Sunday, June 5, 2016

Do unto others?



Give to him that asketh thee, and from him that would borrow of thee turn thou not away. (3 Nephi 12:42)
Does this mean that Jesus wants us to limitlessly give to all that ask?

In context:

 38 And behold, it is written, an eye for an eye, and a tooth for a tooth;

 39 But I say unto you, that ye shall not resist evil, but whosoever shall smite thee on thy right cheek, turn to him the other also;
 40 And if any man will sue thee at the law and take away thy coat, let him have thy cloak also;
 41 And whosoever shall compel thee to go a mile, go with him twain.
 42 Give to him that asketh thee, and from him that would borrow of thee turn thou not away.
 43 And behold it is written also, that thou shalt love thy neighbor and hate thine enemy;
 44 But behold I say unto you, love your enemies, bless them that curse you, do good to them that hate you, and pray for them who despitefully use you and persecute you;
 45 That ye may be the children of your Father who is in heaven; for he maketh his sun to rise on the evil and on the good.
 46 Therefore those things which were of old time, which were under the law, in me are all fulfilled.
 47 Old things are done away, and all things have become new.
 48 Therefore I would that ye should be perfect even as I, or your Father who is in heaven is perfect. (3 Nephi 12)


Joseph Smith taught that sometimes the key to unlocking the meaning of a passage of scripture is to discover the question that prompted it. Here, the question is not "should I always give people what they ask for?" Verse 38 gives the preamble for this passage.  The question is "should I live the law of revenge?" Jesus' answer is "absolutely not." Do not seek for retribution from those who sue you. Do not hate the occupying soldiers who oppress you by making you walk a mile in their service. Do not abstain from lending because you fear the debtor will not repay/the year of Jubilee is coming soon (a sin common to Israelites from the days of Moses). Then he ties it back to revenge by saying we should love our enemies. He is teaching a higher law than the law of Moses. That law is not to wantonly do whatever anyone asks you to do.

Is giving everything anyone asks of you love? Can that ever hurt the recipient? Of course. If a crack head asks you for drugs, you will hurt them by complying with their request. Would a loving action cause long term harm? Some would say you are helping them by accelerating their consequences. I sure am glad God doesn't do that to us. Can you imagine if a parent responded to a child's playing with an electric socket by handing him some matches? "Let's accelerate the consequences, he'll learn faster!" We pray for God to not lead us into temptation, but to deliver us from evil. We do not pray for him to make the temptation greater so that we get what is coming to us.

In the same flavor of wanton giving, we find that superficial Christianity suggests that we do unto others what we would like them to do to us. Again, the basis is a poorly interpreted scripture.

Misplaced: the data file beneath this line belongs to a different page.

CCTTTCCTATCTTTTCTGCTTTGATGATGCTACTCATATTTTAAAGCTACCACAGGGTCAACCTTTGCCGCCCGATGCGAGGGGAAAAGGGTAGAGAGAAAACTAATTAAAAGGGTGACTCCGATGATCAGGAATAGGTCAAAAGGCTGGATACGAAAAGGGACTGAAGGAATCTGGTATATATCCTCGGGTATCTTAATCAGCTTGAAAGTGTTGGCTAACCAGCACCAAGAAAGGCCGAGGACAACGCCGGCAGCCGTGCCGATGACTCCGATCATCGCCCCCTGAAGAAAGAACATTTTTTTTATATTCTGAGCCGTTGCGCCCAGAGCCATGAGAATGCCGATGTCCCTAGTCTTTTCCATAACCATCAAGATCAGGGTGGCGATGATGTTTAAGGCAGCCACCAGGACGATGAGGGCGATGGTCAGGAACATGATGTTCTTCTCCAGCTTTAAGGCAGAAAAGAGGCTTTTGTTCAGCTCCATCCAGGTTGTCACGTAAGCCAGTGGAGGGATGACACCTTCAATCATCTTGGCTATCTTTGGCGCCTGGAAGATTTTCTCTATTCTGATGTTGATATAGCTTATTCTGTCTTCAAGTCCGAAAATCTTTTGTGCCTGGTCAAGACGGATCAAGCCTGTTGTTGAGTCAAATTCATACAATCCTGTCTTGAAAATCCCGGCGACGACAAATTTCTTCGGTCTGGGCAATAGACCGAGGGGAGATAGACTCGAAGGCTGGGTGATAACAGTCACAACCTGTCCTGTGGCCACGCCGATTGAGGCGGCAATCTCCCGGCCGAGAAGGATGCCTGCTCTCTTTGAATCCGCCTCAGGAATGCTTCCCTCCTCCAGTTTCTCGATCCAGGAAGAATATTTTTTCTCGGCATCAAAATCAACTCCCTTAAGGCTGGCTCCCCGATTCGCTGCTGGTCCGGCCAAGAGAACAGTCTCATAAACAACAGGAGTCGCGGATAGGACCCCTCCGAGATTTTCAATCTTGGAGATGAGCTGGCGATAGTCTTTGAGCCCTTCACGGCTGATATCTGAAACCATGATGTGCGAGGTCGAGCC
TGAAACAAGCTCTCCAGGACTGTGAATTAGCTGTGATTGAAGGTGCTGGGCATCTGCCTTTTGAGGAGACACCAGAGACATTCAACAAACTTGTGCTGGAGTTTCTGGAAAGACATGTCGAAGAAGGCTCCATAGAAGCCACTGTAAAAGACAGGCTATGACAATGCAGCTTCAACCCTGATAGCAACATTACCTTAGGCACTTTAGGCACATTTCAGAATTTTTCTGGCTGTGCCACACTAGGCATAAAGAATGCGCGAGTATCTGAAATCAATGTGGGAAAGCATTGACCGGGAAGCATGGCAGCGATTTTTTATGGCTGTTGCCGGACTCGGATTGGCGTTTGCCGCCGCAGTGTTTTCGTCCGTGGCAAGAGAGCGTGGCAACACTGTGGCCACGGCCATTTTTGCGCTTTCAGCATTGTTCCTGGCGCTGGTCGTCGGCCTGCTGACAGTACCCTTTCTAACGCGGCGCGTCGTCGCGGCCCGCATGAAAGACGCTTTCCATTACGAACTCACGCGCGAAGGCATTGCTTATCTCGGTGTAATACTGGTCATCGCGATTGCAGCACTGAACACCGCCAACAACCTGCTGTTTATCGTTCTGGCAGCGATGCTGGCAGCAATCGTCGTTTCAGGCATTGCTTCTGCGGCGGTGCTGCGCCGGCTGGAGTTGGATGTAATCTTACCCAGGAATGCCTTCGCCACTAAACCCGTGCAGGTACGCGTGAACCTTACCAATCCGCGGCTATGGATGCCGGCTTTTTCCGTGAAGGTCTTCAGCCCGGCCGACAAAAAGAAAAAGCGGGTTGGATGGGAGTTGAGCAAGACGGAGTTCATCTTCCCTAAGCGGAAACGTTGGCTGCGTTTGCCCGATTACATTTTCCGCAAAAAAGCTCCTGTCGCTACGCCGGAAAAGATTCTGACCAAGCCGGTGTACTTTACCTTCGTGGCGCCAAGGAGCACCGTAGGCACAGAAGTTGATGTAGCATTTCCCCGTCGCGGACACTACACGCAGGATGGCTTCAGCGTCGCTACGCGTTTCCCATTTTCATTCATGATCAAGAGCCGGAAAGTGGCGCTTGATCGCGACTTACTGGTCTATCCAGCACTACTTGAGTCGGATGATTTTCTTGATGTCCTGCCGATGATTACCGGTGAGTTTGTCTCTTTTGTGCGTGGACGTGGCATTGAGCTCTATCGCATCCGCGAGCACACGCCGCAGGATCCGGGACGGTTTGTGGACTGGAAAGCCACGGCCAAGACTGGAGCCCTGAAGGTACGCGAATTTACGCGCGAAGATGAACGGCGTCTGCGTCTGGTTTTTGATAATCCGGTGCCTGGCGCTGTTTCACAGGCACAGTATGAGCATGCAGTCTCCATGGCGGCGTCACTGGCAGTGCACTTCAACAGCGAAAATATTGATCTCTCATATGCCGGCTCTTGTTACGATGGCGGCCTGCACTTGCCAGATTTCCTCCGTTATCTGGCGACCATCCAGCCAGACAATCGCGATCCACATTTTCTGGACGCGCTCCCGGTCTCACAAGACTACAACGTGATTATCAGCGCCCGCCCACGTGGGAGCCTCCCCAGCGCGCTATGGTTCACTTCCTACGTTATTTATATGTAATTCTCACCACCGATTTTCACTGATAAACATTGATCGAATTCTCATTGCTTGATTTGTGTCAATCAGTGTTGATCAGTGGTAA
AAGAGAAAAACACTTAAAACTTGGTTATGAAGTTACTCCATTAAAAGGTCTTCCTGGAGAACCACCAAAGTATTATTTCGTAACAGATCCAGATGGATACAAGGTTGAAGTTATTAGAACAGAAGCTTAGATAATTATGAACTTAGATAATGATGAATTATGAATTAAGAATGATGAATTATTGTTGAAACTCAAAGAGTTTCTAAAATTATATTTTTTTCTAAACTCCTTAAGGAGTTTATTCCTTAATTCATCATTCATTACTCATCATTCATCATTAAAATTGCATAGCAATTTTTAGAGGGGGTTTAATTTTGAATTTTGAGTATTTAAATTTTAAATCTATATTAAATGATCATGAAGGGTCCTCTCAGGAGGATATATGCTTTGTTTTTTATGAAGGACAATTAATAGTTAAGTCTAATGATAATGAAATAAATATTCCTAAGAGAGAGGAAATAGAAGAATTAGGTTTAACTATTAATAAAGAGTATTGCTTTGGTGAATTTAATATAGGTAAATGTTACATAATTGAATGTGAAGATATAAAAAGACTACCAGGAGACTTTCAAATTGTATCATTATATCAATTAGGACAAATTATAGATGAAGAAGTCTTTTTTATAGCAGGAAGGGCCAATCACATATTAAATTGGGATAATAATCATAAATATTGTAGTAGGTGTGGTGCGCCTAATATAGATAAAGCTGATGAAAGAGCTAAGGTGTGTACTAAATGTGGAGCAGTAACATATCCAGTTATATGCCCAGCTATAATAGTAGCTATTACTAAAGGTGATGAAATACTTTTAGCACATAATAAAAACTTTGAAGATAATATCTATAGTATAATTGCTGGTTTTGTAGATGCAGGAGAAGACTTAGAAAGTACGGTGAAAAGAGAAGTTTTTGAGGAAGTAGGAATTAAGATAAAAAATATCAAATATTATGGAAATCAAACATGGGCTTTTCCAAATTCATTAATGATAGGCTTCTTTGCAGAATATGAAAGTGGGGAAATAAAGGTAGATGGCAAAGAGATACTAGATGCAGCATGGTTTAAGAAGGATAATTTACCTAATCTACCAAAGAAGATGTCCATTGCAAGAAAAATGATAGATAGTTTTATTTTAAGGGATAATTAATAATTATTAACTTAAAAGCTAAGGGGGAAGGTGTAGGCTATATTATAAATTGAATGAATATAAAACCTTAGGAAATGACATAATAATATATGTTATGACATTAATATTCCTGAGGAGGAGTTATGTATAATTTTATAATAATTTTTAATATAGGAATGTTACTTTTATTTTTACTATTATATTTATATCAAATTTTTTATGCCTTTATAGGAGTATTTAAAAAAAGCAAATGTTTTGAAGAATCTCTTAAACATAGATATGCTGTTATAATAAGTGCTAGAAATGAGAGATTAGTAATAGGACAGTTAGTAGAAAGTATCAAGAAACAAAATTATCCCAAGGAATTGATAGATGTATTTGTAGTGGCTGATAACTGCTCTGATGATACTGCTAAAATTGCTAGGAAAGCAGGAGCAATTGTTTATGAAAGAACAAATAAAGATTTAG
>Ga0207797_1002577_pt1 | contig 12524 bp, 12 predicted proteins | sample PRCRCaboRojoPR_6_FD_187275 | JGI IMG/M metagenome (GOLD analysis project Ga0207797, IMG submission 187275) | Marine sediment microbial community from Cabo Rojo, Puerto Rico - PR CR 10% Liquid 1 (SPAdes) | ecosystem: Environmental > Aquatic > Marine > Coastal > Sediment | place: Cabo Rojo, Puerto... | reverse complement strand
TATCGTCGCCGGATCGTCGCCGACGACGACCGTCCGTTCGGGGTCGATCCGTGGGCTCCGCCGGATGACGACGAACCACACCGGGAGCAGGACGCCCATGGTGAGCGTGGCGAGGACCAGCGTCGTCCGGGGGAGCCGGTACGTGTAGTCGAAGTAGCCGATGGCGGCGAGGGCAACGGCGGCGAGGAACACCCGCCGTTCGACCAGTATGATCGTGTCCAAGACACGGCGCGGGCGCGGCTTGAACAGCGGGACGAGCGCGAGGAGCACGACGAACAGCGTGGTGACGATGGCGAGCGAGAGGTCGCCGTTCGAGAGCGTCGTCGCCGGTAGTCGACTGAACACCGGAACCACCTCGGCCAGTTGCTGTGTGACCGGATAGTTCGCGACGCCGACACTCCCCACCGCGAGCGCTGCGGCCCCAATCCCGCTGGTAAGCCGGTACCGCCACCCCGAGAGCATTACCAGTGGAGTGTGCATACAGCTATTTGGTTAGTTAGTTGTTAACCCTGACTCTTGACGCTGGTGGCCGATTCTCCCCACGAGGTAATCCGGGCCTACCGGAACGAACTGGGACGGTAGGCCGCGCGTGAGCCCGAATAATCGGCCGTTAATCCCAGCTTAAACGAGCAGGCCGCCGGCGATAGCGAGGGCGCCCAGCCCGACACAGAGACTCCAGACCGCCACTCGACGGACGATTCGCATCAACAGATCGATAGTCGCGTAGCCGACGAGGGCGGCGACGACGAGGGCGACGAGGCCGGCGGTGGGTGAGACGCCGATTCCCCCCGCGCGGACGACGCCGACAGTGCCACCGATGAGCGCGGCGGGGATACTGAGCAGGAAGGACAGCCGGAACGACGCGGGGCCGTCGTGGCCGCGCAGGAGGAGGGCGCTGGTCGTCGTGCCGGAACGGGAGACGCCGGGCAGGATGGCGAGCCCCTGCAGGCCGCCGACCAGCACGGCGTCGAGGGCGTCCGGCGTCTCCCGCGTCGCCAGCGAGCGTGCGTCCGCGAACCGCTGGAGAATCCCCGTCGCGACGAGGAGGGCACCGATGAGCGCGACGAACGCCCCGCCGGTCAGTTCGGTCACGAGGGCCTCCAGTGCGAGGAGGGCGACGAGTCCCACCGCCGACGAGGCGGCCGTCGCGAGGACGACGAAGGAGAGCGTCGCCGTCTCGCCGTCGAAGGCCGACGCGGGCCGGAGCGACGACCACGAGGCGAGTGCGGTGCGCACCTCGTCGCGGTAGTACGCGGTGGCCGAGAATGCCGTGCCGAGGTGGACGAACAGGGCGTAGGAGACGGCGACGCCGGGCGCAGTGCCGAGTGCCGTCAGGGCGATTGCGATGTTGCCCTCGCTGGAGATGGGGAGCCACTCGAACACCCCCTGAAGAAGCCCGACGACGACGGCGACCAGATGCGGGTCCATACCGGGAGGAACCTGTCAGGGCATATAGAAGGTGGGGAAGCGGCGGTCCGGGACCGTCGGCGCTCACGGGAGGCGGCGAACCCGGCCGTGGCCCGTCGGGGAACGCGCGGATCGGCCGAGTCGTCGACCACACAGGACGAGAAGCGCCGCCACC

7 ¶Ask, and it shall be given you; seek, and ye shall find; knock, and it shall be opened unto you:

 8 For every one that asketh receiveth; and he that seeketh findeth; and to him that knocketh it shall be opened.
 9 Or what man is there of you, whom if his son ask bread, will he give him a stone?
 10 Or if he ask a fish, will he give him a serpent?
 11 If ye then, being evil, know how to give good gifts unto your children, how much more shall your Father which is in heaven give good things to them that ask him?
 12 Therefore all things whatsoever ye would that men should do to you, do ye even so to them: for this is the law and the prophets. (Matthew 7)

Pay careful attention to what precedes verse 12. In verses 7-11, Jesus is describing what the Father does. In verses 9-10, Jesus uses peoples' familiarity with what a good father does to help them understand what the Father does. Why does this matter?

Have you ever asked something from God that he didn't give you? Ever?

In one line, I have just disproved the common understanding of verse 12. In order for it to mean what many say it means, God would have to act the same way he's supposedly telling us to act. Guess what? He doesn't.

Instead, we have a wonderful example here of Jesus' teaching of partial truth. Jesus was and is the master teacher. One of the traits that makes him the master teacher is his ability to effortlessly glide through layers of truth, delivering just the level of truth appropriate for his listeners. (This is one reason why he doesn't want us to live by what we think he taught, but by the Spirit. What we think he taught can limit us to our current understanding. The Spirit will always upgrade us as soon as we are ready for something beyond our current understanding). That is what he is doing here. If you want a really good example of this, check out Matthew 10.

16 ¶And, behold, one came and said unto him, Good Master, what good thing shall I do, that I may have eternal life?
 17 And he said unto him, Why callest thou me good? there is none good but one, that is, God: but if thou wilt enter into life, keep the commandments.
 18 He saith unto him, Which? Jesus said, Thou shalt do no murder, Thou shalt not commit adultery, Thou shalt not steal, Thou shalt not bear false witness,
 19 Honour thy father and thy mother: and, Thou shalt love thy neighbour as thyself.
 20 The young man saith unto him, All these things have I kept from my youth up: what lack I yet?
 21 Jesus said unto him, If thou wilt be perfect, go and sell that thou hast, and give to the poor, and thou shalt have treasure in heaven: and come and follow me.
 22 But when the young man heard that saying, he went away sorrowful: for he had great possessions.